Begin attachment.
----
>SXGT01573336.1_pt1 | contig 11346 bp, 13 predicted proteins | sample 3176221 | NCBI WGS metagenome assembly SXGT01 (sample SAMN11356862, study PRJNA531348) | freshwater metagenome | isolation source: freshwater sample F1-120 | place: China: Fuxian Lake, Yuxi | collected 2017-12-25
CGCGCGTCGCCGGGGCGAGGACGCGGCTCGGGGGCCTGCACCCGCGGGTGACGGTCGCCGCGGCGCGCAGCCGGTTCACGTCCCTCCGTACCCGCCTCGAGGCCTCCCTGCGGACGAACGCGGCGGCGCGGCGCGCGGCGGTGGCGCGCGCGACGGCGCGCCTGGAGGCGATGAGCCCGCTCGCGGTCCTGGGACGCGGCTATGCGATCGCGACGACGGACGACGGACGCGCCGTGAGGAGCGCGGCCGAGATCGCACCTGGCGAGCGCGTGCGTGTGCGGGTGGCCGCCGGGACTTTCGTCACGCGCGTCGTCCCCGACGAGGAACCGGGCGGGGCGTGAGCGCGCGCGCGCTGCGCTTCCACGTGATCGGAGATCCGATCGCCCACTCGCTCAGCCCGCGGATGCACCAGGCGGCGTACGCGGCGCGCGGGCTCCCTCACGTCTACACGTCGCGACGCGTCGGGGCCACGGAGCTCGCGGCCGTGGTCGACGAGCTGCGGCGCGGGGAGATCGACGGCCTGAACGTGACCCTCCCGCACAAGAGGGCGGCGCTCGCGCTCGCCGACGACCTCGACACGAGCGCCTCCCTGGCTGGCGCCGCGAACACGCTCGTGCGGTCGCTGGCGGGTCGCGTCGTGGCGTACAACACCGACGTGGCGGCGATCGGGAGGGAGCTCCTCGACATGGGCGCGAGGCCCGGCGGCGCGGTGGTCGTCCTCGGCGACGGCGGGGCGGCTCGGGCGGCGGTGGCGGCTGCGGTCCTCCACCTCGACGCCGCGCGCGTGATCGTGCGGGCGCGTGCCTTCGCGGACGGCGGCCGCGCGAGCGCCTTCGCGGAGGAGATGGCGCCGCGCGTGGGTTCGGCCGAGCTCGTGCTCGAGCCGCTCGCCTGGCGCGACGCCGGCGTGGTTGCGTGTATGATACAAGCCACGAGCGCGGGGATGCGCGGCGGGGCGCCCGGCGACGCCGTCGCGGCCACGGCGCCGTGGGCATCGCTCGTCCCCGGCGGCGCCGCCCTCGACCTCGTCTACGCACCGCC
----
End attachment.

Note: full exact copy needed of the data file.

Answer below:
>SXGT01573336.1_pt1 | contig 11346 bp, 13 predicted proteins | sample 3176221 | NCBI WGS metagenome assembly SXGT01 (sample SAMN11356862, study PRJNA531348) | freshwater metagenome | isolation source: freshwater sample F1-120 | place: China: Fuxian Lake, Yuxi | collected 2017-12-25
CGCGCGTCGCCGGGGCGAGGACGCGGCTCGGGGGCCTGCACCCGCGGGTGACGGTCGCCGCGGCGCGCAGCCGGTTCACGTCCCTCCGTACCCGCCTCGAGGCCTCCCTGCGGACGAACGCGGCGGCGCGGCGCGCGGCGGTGGCGCGCGCGACGGCGCGCCTGGAGGCGATGAGCCCGCTCGCGGTCCTGGGACGCGGCTATGCGATCGCGACGACGGACGACGGACGCGCCGTGAGGAGCGCGGCCGAGATCGCACCTGGCGAGCGCGTGCGTGTGCGGGTGGCCGCCGGGACTTTCGTCACGCGCGTCGTCCCCGACGAGGAACCGGGCGGGGCGTGAGCGCGCGCGCGCTGCGCTTCCACGTGATCGGAGATCCGATCGCCCACTCGCTCAGCCCGCGGATGCACCAGGCGGCGTACGCGGCGCGCGGGCTCCCTCACGTCTACACGTCGCGACGCGTCGGGGCCACGGAGCTCGCGGCCGTGGTCGACGAGCTGCGGCGCGGGGAGATCGACGGCCTGAACGTGACCCTCCCGCACAAGAGGGCGGCGCTCGCGCTCGCCGACGACCTCGACACGAGCGCCTCCCTGGCTGGCGCCGCGAACACGCTCGTGCGGTCGCTGGCGGGTCGCGTCGTGGCGTACAACACCGACGTGGCGGCGATCGGGAGGGAGCTCCTCGACATGGGCGCGAGGCCCGGCGGCGCGGTGGTCGTCCTCGGCGACGGCGGGGCGGCTCGGGCGGCGGTGGCGGCTGCGGTCCTCCACCTCGACGCCGCGCGCGTGATCGTGCGGGCGCGTGCCTTCGCGGACGGCGGCCGCGCGAGCGCCTTCGCGGAGGAGATGGCGCCGCGCGTGGGTTCGGCCGAGCTCGTGCTCGAGCCGCTCGCCTGGCGCGACGCCGGCGTGGTTGCGTGTATGATACAAGCCACGAGCGCGGGGATGCGCGGCGGGGCGCCCGGCGACGCCGTCGCGGCCACGGCGCCGTGGGCATCGCTCGTCCCCGGCGGCGCCGCCCTCGACCTCGTCTACGCACCGCC